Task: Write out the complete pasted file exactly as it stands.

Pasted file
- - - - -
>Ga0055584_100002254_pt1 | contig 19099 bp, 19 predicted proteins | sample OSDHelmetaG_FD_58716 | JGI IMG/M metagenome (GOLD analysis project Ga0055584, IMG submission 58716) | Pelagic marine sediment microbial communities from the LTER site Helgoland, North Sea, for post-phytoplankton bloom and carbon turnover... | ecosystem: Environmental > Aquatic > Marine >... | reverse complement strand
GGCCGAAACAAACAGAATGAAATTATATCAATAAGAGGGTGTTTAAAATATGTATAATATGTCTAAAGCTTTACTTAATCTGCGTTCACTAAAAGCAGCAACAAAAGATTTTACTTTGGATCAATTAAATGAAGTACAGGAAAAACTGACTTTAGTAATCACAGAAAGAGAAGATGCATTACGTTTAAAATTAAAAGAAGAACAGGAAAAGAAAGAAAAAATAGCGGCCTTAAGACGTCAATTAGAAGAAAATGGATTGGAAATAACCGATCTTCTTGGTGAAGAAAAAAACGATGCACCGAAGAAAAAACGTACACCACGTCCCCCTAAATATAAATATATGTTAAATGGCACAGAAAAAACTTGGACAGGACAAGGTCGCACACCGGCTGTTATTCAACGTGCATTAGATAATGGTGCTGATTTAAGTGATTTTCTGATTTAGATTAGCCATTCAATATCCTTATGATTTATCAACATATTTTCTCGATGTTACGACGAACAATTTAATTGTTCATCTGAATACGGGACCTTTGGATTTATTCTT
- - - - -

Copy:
>Ga0055584_100002254_pt1 | contig 19099 bp, 19 predicted proteins | sample OSDHelmetaG_FD_58716 | JGI IMG/M metagenome (GOLD analysis project Ga0055584, IMG submission 58716) | Pelagic marine sediment microbial communities from the LTER site Helgoland, North Sea, for post-phytoplankton bloom and carbon turnover... | ecosystem: Environmental > Aquatic > Marine >... | reverse complement strand
GGCCGAAACAAACAGAATGAAATTATATCAATAAGAGGGTGTTTAAAATATGTATAATATGTCTAAAGCTTTACTTAATCTGCGTTCACTAAAAGCAGCAACAAAAGATTTTACTTTGGATCAATTAAATGAAGTACAGGAAAAACTGACTTTAGTAATCACAGAAAGAGAAGATGCATTACGTTTAAAATTAAAAGAAGAACAGGAAAAGAAAGAAAAAATAGCGGCCTTAAGACGTCAATTAGAAGAAAATGGATTGGAAATAACCGATCTTCTTGGTGAAGAAAAAAACGATGCACCGAAGAAAAAACGTACACCACGTCCCCCTAAATATAAATATATGTTAAATGGCACAGAAAAAACTTGGACAGGACAAGGTCGCACACCGGCTGTTATTCAACGTGCATTAGATAATGGTGCTGATTTAAGTGATTTTCTGATTTAGATTAGCCATTCAATATCCTTATGATTTATCAACATATTTTCTCGATGTTACGACGAACAATTTAATTGTTCATCTGAATACGGGACCTTTGGATTTATTCTT